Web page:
03 October 2015

A Practical application of markdown & pandoc

As I recounted in another post to this blog, I started using the text-only markdown format for my writing a few months ago. In part I did this to avoid future problems with file formats, and in part to be able to have one central file that I could convert to various formats as needed, ideally by using pandoc.
Most people probably will understand the problem with obsolete file formats. I’ve got some not so old WordPerfect files on my computer right now, for example (and you can find a bunch of them on my employer’s servers as well), but no WordPerfect app (or “program” as we used to call it). I can still read the ones I’ve tried to open, but I need to be a bit clever about it and I doubt many of my colleagues would succeed on their own. I also had a heck of a time converting my 1998 dissertation to a newer version of Word, losing a little formatting along the way.
But the major impetus for the effort in recent months has been the second goal of having one master file in markdown (mentioned very briefly in that other post). In particular I was thinking about streamlining the workflow for updating my CV, which I do as often as every few months. I keep a version of the CV on line as a web page, and another version in PDF for me to share more formally and for the curious to download from the web page. I wasn’t too thrilled with how the html printed, so I didn’t spend much time cleaning it up for that purpose and instead generated the PDF from an OpenDoc file which is easy to format (and which I edit with LibreOffice, BTW). My workflow then was something like:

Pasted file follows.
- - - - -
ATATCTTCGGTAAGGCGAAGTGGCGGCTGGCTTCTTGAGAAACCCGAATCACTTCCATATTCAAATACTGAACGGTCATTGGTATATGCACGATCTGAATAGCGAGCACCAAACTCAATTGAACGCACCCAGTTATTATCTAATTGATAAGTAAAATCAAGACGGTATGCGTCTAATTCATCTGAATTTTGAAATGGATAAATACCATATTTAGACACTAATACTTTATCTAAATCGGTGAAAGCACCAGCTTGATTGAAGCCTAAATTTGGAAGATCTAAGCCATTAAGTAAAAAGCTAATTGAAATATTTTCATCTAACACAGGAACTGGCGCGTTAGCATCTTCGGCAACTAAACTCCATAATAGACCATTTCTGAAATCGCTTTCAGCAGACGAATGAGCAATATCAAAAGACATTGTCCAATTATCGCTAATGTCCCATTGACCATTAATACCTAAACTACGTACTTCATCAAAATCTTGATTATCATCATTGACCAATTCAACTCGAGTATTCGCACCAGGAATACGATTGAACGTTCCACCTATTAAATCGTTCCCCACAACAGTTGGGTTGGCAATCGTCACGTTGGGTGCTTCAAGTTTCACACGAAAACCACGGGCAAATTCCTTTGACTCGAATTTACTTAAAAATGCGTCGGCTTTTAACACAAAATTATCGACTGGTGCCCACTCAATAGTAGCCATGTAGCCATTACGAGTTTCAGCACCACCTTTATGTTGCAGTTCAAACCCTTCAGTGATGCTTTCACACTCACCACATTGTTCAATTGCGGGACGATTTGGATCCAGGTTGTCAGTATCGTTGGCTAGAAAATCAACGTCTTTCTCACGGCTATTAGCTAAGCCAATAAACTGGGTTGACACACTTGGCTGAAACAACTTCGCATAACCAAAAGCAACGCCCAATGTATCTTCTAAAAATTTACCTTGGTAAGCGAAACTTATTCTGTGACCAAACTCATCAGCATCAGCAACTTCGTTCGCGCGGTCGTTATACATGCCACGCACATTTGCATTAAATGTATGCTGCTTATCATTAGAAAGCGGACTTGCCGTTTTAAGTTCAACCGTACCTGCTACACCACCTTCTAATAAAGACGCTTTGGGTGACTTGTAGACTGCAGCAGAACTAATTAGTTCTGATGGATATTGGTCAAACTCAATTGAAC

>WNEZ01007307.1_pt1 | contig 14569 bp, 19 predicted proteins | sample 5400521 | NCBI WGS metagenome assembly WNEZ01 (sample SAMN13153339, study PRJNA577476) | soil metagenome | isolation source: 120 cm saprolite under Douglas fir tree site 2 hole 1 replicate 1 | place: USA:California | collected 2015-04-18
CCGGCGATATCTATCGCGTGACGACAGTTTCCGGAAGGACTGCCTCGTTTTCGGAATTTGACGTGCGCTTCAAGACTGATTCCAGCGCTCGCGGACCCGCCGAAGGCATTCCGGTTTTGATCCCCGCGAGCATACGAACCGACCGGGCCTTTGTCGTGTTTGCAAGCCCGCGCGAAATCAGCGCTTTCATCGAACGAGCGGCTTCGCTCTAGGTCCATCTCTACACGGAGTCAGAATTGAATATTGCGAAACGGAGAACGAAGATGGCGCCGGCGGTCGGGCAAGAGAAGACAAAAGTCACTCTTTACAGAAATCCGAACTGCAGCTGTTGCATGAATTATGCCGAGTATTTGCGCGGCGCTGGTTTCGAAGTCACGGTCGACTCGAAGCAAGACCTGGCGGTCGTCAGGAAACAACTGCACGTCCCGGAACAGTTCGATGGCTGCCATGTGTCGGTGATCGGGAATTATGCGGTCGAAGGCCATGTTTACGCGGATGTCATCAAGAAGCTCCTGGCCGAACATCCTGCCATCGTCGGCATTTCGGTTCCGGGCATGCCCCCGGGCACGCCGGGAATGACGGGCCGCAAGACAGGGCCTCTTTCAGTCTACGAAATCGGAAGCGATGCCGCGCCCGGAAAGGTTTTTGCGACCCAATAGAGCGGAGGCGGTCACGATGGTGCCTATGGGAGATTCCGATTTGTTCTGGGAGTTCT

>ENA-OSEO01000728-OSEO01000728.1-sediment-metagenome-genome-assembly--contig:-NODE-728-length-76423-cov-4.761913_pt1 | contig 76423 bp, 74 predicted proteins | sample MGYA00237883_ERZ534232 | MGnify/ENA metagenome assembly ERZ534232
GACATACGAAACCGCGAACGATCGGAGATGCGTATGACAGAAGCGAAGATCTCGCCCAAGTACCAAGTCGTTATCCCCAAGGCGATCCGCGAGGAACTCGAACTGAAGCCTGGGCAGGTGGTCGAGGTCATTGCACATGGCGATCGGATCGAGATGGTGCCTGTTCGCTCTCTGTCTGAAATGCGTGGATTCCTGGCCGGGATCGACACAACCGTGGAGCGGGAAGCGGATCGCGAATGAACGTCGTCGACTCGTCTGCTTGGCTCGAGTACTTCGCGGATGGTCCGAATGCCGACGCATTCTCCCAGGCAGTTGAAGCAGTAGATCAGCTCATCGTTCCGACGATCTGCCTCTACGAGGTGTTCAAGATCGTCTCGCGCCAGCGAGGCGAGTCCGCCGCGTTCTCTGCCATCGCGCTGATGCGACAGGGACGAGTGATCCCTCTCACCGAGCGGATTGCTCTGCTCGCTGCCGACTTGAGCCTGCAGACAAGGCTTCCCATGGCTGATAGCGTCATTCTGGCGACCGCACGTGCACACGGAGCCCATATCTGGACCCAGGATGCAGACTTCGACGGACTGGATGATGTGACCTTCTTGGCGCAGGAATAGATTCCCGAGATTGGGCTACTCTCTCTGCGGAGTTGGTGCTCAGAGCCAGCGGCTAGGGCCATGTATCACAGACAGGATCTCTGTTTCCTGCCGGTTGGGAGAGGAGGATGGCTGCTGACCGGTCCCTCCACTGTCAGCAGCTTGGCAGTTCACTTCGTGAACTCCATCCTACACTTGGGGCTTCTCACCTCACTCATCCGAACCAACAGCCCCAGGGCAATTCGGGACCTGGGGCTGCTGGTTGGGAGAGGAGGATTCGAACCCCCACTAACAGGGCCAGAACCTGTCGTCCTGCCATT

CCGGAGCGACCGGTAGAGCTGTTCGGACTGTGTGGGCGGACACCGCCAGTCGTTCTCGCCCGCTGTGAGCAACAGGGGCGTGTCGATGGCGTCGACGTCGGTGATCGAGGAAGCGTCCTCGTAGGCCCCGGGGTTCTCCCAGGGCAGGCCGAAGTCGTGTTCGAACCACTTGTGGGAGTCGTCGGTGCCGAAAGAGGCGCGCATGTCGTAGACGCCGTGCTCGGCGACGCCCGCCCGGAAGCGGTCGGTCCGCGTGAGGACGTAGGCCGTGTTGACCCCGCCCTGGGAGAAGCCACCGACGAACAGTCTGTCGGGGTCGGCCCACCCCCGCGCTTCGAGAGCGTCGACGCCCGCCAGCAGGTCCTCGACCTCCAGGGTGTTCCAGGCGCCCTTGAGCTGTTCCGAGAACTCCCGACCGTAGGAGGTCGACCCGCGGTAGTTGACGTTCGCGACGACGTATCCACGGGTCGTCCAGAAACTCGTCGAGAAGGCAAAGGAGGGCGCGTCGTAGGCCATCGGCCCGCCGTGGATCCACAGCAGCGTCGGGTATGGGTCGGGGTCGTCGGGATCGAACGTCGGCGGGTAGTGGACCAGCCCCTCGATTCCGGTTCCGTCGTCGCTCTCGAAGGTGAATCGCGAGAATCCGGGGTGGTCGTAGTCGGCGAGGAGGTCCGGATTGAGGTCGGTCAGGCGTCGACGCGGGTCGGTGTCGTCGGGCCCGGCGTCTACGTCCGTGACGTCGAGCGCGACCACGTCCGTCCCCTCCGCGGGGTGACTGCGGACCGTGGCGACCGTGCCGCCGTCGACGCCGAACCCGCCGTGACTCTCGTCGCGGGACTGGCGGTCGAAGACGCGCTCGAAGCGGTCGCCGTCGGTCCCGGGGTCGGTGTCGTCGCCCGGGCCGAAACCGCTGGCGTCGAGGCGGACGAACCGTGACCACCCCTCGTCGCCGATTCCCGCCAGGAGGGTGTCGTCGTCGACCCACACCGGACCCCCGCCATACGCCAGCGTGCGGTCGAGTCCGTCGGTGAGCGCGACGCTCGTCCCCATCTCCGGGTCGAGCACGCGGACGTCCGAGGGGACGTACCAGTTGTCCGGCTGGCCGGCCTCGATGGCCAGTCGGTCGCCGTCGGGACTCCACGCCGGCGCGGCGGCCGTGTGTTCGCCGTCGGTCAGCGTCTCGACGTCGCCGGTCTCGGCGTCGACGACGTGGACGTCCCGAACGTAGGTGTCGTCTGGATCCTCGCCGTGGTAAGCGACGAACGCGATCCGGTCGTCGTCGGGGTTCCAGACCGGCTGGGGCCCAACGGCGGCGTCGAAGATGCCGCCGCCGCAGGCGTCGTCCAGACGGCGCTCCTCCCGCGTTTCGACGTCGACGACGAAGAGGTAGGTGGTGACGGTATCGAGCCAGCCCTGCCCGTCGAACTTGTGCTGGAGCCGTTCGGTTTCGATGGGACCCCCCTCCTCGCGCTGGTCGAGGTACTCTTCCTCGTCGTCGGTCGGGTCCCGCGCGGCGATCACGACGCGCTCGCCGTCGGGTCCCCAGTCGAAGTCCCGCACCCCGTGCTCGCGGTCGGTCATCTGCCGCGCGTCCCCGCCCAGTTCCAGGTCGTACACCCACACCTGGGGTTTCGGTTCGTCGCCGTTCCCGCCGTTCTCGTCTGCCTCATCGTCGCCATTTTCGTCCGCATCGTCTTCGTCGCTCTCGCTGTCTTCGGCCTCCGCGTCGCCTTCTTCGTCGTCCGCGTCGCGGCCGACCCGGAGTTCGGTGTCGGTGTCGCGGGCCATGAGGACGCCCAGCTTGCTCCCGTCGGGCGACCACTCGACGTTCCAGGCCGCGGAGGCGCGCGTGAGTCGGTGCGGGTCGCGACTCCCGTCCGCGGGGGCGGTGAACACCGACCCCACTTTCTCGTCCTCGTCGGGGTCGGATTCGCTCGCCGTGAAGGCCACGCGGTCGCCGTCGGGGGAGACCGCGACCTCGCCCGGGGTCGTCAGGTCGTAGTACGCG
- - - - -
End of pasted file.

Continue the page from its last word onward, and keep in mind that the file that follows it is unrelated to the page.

1. Edit the html with BBEdit.
  2. Edit the odt file with exactly the same content changes.
  3. Print the odt file to PDF.
  4. Post the html on line.
  5. Post the PDF on line.
  6. Archive the successive .odt and PDF versions by saving the new files with an appropriate name (I stuck the date in it).
In short, not a super long workflow, but still plenty of opportunity for those two versions to go out of sync (which they did). More annoyingly though, it was just too many steps.
When I learned about pandoc, I figured this was going to do it for me. Instead of worrying about odt and html, I’d just have one markdown file and spin that off into html and a PDF, avoiding odt altogether. That turned out to be harder than I’d expected, mainly because I knew virtually nothing about the tool pandoc uses to generate PDF, TeX/laTeX, and the default format didn’t look much like what I was used to generating. (My current default document format is based on the ideas in Matthew Butterick’s Practical Typography, which I highly recommend.) I also had the problem that the html wasn’t really printable in the format I was using: the links were underlined so visitors would know where to click, and it contained some info at the bottom including links that led to my department’s website and a few other places, all of which did not need to be included in the PDF.
At the heart of the problem is that markdown is a nice little tool, but it isn’t designed for formatting the text. That’s a pretty standard text-markup thing: put the document’s logical structure in it, but do the formatting elsewhere. Content not layout. So while you can say “this bit of text is a heading”, you can’t say what a heading should look like from within markdown. For that you need to use whatever formatting system your destination file requires (css for html, stylesheets for odt, and so on) and that’s where my ignorance of latex came into play. After a little bit of trying to get up to speed on laTeX, I decided to drop the idea of going directly to PDF and continue as I had been: print a file to PDF after it had been generated by pandoc. This was still an improvement over what I had been doing…as long as I could get the format right so I could use the html file for printing.